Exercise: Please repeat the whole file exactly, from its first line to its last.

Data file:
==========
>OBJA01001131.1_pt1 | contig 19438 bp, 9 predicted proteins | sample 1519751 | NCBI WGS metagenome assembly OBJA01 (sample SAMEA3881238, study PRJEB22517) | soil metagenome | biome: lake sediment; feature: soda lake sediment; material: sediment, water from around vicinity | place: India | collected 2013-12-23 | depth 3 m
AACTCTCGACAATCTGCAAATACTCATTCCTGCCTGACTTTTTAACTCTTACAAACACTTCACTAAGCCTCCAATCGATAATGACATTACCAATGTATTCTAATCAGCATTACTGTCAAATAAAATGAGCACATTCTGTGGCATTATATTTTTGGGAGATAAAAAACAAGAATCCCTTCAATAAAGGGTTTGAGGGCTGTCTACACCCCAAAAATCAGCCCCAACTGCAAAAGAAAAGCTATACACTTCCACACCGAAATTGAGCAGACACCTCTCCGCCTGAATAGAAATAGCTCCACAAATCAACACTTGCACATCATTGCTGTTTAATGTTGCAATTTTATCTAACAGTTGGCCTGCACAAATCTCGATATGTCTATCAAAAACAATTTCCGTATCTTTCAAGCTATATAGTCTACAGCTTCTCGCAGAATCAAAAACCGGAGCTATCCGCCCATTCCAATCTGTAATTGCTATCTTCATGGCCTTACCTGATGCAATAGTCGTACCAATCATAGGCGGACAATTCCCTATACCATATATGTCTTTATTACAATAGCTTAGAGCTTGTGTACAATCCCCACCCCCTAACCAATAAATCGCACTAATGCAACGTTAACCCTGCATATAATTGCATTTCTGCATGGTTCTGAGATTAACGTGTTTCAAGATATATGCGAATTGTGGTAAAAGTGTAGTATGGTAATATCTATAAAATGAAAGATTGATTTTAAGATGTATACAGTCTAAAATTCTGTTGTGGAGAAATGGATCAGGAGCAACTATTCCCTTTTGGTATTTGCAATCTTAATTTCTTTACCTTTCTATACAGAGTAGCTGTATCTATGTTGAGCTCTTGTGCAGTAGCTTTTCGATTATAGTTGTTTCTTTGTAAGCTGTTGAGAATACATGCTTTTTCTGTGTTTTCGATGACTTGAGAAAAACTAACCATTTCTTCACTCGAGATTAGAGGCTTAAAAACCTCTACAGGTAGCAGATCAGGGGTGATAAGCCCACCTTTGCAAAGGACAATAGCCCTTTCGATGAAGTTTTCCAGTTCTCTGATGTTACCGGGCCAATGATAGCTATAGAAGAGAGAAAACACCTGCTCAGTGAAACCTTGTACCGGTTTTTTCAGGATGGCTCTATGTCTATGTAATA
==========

>OBJA01001131.1_pt1 | contig 19438 bp, 9 predicted proteins | sample 1519751 | NCBI WGS metagenome assembly OBJA01 (sample SAMEA3881238, study PRJEB22517) | soil metagenome | biome: lake sediment; feature: soda lake sediment; material: sediment, water from around vicinity | place: India | collected 2013-12-23 | depth 3 m
AACTCTCGACAATCTGCAAATACTCATTCCTGCCTGACTTTTTAACTCTTACAAACACTTCACTAAGCCTCCAATCGATAATGACATTACCAATGTATTCTAATCAGCATTACTGTCAAATAAAATGAGCACATTCTGTGGCATTATATTTTTGGGAGATAAAAAACAAGAATCCCTTCAATAAAGGGTTTGAGGGCTGTCTACACCCCAAAAATCAGCCCCAACTGCAAAAGAAAAGCTATACACTTCCACACCGAAATTGAGCAGACACCTCTCCGCCTGAATAGAAATAGCTCCACAAATCAACACTTGCACATCATTGCTGTTTAATGTTGCAATTTTATCTAACAGTTGGCCTGCACAAATCTCGATATGTCTATCAAAAACAATTTCCGTATCTTTCAAGCTATATAGTCTACAGCTTCTCGCAGAATCAAAAACCGGAGCTATCCGCCCATTCCAATCTGTAATTGCTATCTTCATGGCCTTACCTGATGCAATAGTCGTACCAATCATAGGCGGACAATTCCCTATACCATATATGTCTTTATTACAATAGCTTAGAGCTTGTGTACAATCCCCACCCCCTAACCAATAAATCGCACTAATGCAACGTTAACCCTGCATATAATTGCATTTCTGCATGGTTCTGAGATTAACGTGTTTCAAGATATATGCGAATTGTGGTAAAAGTGTAGTATGGTAATATCTATAAAATGAAAGATTGATTTTAAGATGTATACAGTCTAAAATTCTGTTGTGGAGAAATGGATCAGGAGCAACTATTCCCTTTTGGTATTTGCAATCTTAATTTCTTTACCTTTCTATACAGAGTAGCTGTATCTATGTTGAGCTCTTGTGCAGTAGCTTTTCGATTATAGTTGTTTCTTTGTAAGCTGTTGAGAATACATGCTTTTTCTGTGTTTTCGATGACTTGAGAAAAACTAACCATTTCTTCACTCGAGATTAGAGGCTTAAAAACCTCTACAGGTAGCAGATCAGGGGTGATAAGCCCACCTTTGCAAAGGACAATAGCCCTTTCGATGAAGTTTTCCAGTTCTCTGATGTTACCGGGCCAATGATAGCTATAGAAGAGAGAAAACACCTGCTCAGTGAAACCTTGTACCGGTTTTTTCAGGATGGCTCTATGTCTATGTAATA